Best Pitchers based on eWins
The previous tables all evaluated pitchers based on pWins, which are tied to team wins and are therefore highly context-dependent. Pitchers have some control over how well they perform in high-context situations, but much of the context underlying pWins are outside of a player's personal control.

Some people might, therefore, prefer to evaluate the "best pitcher of the 1980s" in a context-neutral framework. The next three tables, then, parallel the previous three, but are based on eWins instead of pWins.

Most eWins during the 1980s: Pitchers
Player eWins eLosses eWOPA eWORL
Jack Morris141.6137.16.523.7
Dave Stieb138.2117.422.738.6
Fernando Valenzuela136.7129.917.432.5
Nolan Ryan133.6130.613.328.5
Bob Welch127.1121.513.928.1
Bert Blyleven120.9110.812.226.5
Charlie Hough120.6120.32.017.2
Jim Clancy120.1120.21.916.7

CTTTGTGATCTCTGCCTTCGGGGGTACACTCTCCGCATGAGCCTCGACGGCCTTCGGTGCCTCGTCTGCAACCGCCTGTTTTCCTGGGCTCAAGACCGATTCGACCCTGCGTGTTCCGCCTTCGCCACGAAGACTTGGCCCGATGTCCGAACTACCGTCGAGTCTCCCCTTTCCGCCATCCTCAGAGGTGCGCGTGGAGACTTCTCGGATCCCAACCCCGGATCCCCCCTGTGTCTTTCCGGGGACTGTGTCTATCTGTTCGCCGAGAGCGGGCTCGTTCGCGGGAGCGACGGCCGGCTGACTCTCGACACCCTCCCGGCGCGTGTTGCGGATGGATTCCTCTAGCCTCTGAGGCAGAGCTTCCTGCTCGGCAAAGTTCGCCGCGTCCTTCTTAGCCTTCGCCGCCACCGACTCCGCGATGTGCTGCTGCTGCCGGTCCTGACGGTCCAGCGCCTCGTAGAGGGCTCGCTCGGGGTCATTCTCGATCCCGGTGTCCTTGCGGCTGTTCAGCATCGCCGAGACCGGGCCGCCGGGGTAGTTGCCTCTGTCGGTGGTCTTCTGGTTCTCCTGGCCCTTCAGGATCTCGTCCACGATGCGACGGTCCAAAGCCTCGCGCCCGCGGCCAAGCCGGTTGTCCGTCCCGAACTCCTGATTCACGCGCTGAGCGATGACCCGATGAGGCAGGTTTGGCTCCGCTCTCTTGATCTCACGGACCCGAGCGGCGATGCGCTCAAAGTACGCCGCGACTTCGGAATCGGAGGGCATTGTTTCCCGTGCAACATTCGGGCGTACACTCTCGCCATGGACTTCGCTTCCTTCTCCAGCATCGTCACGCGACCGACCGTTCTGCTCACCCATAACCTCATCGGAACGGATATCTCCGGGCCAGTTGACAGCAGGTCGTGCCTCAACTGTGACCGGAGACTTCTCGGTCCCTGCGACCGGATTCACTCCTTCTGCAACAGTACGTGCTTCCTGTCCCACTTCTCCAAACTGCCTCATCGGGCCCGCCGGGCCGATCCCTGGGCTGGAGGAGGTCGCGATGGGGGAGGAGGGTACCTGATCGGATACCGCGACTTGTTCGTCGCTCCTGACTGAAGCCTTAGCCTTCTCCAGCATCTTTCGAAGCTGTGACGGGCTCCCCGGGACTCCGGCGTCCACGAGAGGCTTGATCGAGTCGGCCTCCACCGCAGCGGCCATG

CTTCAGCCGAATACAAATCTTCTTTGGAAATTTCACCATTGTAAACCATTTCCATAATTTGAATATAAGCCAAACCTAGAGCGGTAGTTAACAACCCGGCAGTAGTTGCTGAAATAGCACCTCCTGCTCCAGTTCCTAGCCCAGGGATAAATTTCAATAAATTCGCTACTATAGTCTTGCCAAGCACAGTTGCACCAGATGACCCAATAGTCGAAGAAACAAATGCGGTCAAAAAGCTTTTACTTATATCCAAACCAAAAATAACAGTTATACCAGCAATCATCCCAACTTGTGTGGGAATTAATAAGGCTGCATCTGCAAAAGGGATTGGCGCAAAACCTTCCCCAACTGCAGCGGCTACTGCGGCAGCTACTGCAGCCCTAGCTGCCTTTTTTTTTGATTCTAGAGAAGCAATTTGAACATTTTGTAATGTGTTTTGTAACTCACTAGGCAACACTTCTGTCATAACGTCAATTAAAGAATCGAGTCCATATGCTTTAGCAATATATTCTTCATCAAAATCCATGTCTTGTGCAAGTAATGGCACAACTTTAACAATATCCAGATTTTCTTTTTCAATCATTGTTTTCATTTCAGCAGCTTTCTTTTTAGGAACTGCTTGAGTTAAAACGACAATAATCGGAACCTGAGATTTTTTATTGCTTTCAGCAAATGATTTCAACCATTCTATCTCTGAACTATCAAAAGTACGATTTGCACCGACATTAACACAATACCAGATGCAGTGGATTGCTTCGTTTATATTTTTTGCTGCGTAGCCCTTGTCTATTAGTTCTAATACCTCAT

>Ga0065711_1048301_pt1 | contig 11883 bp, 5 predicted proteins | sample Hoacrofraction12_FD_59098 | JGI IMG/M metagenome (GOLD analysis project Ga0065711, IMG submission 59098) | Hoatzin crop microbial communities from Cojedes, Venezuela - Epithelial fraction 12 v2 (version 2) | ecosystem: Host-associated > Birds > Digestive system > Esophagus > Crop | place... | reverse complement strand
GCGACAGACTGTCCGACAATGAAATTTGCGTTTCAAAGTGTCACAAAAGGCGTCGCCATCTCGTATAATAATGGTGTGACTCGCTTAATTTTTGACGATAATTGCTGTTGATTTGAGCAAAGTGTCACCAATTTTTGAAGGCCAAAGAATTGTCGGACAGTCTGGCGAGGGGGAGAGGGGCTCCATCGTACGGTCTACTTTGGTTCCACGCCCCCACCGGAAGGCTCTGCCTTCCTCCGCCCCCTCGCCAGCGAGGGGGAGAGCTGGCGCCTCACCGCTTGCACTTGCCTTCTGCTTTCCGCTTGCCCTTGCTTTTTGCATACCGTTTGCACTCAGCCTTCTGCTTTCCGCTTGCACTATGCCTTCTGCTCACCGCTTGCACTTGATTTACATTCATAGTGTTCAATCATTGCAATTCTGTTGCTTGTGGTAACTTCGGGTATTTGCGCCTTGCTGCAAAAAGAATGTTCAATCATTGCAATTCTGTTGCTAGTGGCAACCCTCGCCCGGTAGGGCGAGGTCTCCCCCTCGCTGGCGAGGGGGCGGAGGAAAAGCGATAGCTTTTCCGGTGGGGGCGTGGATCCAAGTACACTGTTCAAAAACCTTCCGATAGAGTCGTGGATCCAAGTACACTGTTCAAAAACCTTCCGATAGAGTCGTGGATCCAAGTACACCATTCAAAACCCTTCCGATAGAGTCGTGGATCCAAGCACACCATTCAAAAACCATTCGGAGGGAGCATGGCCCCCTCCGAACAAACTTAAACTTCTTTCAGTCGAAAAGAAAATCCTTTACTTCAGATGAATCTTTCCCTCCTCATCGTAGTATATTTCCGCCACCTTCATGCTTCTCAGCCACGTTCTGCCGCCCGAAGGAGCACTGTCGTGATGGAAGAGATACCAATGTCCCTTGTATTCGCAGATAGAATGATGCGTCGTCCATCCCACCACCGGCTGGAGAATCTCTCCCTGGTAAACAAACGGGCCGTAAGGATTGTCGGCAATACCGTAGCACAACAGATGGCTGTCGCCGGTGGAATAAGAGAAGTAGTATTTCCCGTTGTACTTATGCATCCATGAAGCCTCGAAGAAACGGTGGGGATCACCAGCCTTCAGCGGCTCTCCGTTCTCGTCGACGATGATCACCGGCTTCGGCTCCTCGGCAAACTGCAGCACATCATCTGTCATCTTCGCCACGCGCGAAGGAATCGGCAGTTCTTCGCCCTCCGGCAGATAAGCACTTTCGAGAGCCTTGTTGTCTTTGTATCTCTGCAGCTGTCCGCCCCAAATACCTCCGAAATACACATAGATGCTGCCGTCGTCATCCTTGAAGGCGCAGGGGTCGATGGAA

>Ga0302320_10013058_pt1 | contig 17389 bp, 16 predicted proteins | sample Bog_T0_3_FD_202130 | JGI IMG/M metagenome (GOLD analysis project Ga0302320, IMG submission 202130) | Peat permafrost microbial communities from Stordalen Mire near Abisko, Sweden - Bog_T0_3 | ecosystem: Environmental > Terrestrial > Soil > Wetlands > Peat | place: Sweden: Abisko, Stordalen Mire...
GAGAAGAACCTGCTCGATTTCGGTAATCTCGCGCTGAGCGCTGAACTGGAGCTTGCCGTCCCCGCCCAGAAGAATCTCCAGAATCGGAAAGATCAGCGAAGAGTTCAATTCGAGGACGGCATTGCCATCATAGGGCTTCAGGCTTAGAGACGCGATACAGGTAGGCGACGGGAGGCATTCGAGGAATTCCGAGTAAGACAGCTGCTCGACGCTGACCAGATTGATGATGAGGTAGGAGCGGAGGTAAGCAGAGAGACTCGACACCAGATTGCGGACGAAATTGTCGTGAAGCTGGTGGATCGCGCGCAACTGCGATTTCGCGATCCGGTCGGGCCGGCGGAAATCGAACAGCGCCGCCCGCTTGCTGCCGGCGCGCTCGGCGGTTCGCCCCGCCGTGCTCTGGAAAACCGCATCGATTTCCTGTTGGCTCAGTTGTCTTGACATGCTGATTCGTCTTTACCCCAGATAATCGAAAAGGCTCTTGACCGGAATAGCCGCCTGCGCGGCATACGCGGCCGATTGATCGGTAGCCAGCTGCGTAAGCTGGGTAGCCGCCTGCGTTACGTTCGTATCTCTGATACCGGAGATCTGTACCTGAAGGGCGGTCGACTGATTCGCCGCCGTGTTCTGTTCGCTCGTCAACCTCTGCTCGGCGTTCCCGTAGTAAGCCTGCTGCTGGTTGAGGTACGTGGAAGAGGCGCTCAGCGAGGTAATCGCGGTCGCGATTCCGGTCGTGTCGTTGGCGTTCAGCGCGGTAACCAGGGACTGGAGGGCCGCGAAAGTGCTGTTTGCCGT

Mike Scott114.1110.712.725.6
Rick Rhoden113.6109.711.023.6


The names here are mostly familiar from earlier tables.

Most eWins over Replacement Level during the 1980s: Pitchers
Player eWins eLosses eWOPA eWORL
Dave Stieb138.2117.422.738.6
Roger Clemens81.056.525.434.0
Fernando Valenzuela136.7129.917.432.5
Orel Hershiser91.577.320.930.7
Bret Saberhagen79.859.821.029.9
Dwight Gooden84.270.720.228.9
Nolan Ryan133.6130.613.328.5
Bob Welch127.1121.513.928.1
Bert Blyleven120.9110.812.226.5
Mike Scott114.1110.712.725.6


Most eWins over Positional Average during the 1980s: Pitchers
Player eWins eLosses eWOPA eWORL
Roger Clemens81.056.525.434.0
Dave Stieb138.2117.422.738.6
Bret Saberhagen79.859.821.029.9
Orel Hershiser91.577.320.930.7
Dwight Gooden84.270.720.228.9
Fernando Valenzuela136.7129.917.432.5
Teddy Higuera67.552.715.623.1
Bob Welch127.1121.513.928.1
Mark Gubicza77.264.413.922.8
Dan Quisenberry62.747.013.824.4